Step Five: Give the Fanboys something to enjoy. I am not a big comic-book eek and I don’t know the many back-stories, sideline plots and various crossovers the Hulk has seen and been through over the past 46 years, but I did spot a number of nods and there was a wonderful moment where Banner fluffs his iconic “You won’t like me when I’m angry” line. This movie will please the fans and the hints towards a forthcoming Avengers movie must be whetting many a geek’s appetite. I can’t wait. Spoiler (highlight to view): Robert Downey Junior’s Tony Stark appearing at the end of the movie was the greatest moment in the whole movie.

Louis Letterier, Zac Penn and Edward Norton have managed to make a movie that more than makes up for the abomination that was 2003’s Hulk. This is not the greatest comic book movie ever made and definitely falls short of last month’s Iron Man, but it has given a renewed vigour to a faded story and I already welcome a sequel. The Incredible Hulk is credible again. Go see it and enjoy the action packed fun.

Update: Rick reviews it further here and is less positive than I am about it.

8 responses so far

Jun 10 2008

Still Laughing After All These Beers

Published by under Blog

We certainly didn’t get up at the crack of dawn last Sunday morning. We were only getting to bed as the sun rose. However, we didn’t waste our day sleeping and by 11.30am everyone was up and at ’em ready for day two of our Kilkenny Cat Laughs adventure.

Raucous Irish Raiders Run Rings Round Rest of World

Anthony and I surreptitiously made our way to The Field for breakfast/lunch while the others made a number of trips back and forth between Kilkenny and Graig. We had a lovely meal (mmm lasagne) before heading towards Fairgreen Football Pitch to watch a bunch of comedians run around in shorts, hungover, dehydrated and horribly unfit. To be fair, they were surprisingly good (but what would I know – the last time I ran around a football pitch I lasted three minutes and nearly died of a heart attack). The teams were Ireland versus ‘Rest of The World’ and most of them were taking it very seriously. At one stage I thought Des Bishop was going to throttle his own teammate for not trying hard enough. Jason Byrne, Tommy Tiernan, Neil Delamere, David O’Doherty, Des Bishop and Andy Parsons were among the many who turned out to play. Karl Spain was the commentator for the afternoon.

Despite a number of opportunities to take the lead, the Rest of World team finally succumbed to the might of the Hibernocomic’s footballing prowess.

Post match, we returned to The Field for a couple of pints before our first gig of the evening.

Blood on the Stagefloor

In the Kilkenny Ormond, MC Josh Thomas, interviewed here, acts in a very self-effacing and shy manner while delivering a brilliant but too short comic set. He was charged with introducing each act which began with Damian Clark who’s observational comedy styling was extremely funny. Although towards the end of his act, he seemed to waver slightly as much of the audience seemed to wonder where he was taking one particular routine. He shocked us all by performing the punchline to music and it was all worth the build up. Perfect comic timing.

Josh went on to introduce a comedian I have enjoyed watching on television for years, Andy Parsons. The bastard!! Now, admittedly, wearing a hat, waistcoat and tie to a comedy gig and then sitting in the middle of the second row behind two fourteen year olds is, in retrospect, a really stupid idea. Parson zoned in on me and made me his comedy punching bag for his entire set. Truthfully though, he was extremely funny and had me crying with laughter by the end. It was all in good fun and his final line finishing on me was comedy gold.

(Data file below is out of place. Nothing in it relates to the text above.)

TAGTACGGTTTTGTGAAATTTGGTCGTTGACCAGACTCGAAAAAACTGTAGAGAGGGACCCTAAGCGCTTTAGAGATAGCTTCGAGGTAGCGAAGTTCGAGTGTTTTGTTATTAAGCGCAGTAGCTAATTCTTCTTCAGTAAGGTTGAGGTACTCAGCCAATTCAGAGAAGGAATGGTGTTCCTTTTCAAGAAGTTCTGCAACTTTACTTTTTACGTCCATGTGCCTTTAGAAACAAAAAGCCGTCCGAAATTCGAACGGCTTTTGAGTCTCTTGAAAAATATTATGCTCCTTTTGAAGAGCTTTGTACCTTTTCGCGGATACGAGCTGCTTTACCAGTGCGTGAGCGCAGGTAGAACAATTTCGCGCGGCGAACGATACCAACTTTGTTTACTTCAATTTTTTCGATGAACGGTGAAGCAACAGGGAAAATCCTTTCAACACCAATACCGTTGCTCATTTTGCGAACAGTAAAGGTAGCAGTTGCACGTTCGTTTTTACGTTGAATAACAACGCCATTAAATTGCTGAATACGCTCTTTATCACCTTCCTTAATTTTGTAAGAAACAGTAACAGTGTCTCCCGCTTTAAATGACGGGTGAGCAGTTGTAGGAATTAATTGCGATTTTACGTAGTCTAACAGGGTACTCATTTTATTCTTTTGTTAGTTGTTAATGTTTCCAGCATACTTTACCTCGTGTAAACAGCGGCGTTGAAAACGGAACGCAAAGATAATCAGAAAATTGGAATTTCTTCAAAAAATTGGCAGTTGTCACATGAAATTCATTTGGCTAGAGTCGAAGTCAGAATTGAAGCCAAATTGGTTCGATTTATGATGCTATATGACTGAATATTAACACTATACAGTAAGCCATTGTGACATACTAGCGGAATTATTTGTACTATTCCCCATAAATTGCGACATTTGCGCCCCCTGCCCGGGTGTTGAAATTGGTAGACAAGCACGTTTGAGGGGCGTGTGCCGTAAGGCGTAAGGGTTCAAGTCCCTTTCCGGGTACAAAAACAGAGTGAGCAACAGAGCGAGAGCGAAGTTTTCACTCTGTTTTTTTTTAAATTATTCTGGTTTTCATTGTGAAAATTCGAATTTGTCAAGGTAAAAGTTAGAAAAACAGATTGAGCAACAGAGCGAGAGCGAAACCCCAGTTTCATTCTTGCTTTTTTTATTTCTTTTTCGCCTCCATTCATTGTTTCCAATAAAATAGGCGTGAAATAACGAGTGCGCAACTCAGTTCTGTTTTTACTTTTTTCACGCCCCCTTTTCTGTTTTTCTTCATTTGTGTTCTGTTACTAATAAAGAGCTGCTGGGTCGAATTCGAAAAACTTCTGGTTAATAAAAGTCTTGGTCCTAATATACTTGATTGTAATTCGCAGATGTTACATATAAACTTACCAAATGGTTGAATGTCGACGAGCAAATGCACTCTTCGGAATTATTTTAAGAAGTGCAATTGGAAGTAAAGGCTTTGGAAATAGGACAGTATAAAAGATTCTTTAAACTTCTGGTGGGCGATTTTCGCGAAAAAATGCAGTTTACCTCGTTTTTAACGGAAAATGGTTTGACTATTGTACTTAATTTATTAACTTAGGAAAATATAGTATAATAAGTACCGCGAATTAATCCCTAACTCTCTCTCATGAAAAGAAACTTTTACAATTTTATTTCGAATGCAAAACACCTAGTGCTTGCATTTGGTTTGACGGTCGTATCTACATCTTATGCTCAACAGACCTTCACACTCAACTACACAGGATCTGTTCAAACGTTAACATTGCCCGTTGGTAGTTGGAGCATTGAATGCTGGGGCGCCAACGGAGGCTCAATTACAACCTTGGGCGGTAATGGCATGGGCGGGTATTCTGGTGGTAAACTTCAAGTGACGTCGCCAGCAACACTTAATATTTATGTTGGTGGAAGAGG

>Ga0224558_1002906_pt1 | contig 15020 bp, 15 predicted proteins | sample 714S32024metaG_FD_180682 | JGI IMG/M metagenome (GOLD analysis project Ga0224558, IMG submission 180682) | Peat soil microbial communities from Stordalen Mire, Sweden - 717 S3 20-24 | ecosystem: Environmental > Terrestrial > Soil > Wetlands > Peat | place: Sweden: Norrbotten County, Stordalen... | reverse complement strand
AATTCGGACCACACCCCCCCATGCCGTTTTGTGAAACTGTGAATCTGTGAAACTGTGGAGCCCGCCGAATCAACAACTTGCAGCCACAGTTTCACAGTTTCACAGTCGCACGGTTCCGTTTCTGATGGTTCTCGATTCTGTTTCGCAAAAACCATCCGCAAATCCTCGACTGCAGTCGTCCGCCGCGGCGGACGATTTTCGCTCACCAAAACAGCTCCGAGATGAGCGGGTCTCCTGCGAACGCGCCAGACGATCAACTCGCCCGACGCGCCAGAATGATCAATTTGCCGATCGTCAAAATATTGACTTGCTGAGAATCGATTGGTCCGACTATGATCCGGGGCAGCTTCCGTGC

Jason Byrne, the big pull of the night, stood up on stage an instead focused on the two teens in front of me. Listening to Andy Parsons from the back of the room, Byrne had assumed that when he talked about the ‘kids’ in the front row he meant they were two adults who looked young. He was genuinely shocked to see two fourteen year olds in front of him. Jason Byrne was without a doubt the best thing about the weekend – he tread the line between crude and funny with perfect ease, as he ‘educated’ the two boys on why they should avoid women and stick to masturbation. The man worked so hard and was pumped with so much energy that he gave himself a nosebleed on stage. Rather than stop, he continued brilliantly though with an audience member’s tissue stuck up his nose. Anthony got a great shot on his phone:

Click for larger image

Hitting the Rivercourt once again, I discovered a real taste for Smithwicks (sponsors of the Festival) and while there were free pints up in the Kilkenny Ormond, I was content to pay for them in the Rivercourt (I guess advertising works). On a weekend where everyone seemed so relaxed, visitors and locals alike, there was one barman in the Rivercourt who really annoyed me. He obviously didn’t want to anywhere near the place; he clearly hated people; it was very evident that he despised his job. When a woman asked for ice in her drink, he was furious with her and told her he didn’t have enough and she would have to do without. I had to intervene and tell him to cut the attitude at which point his manager heard me and pulled the barman aside. I sincerely hope he was on bottle-washing duty for the remainder of the night.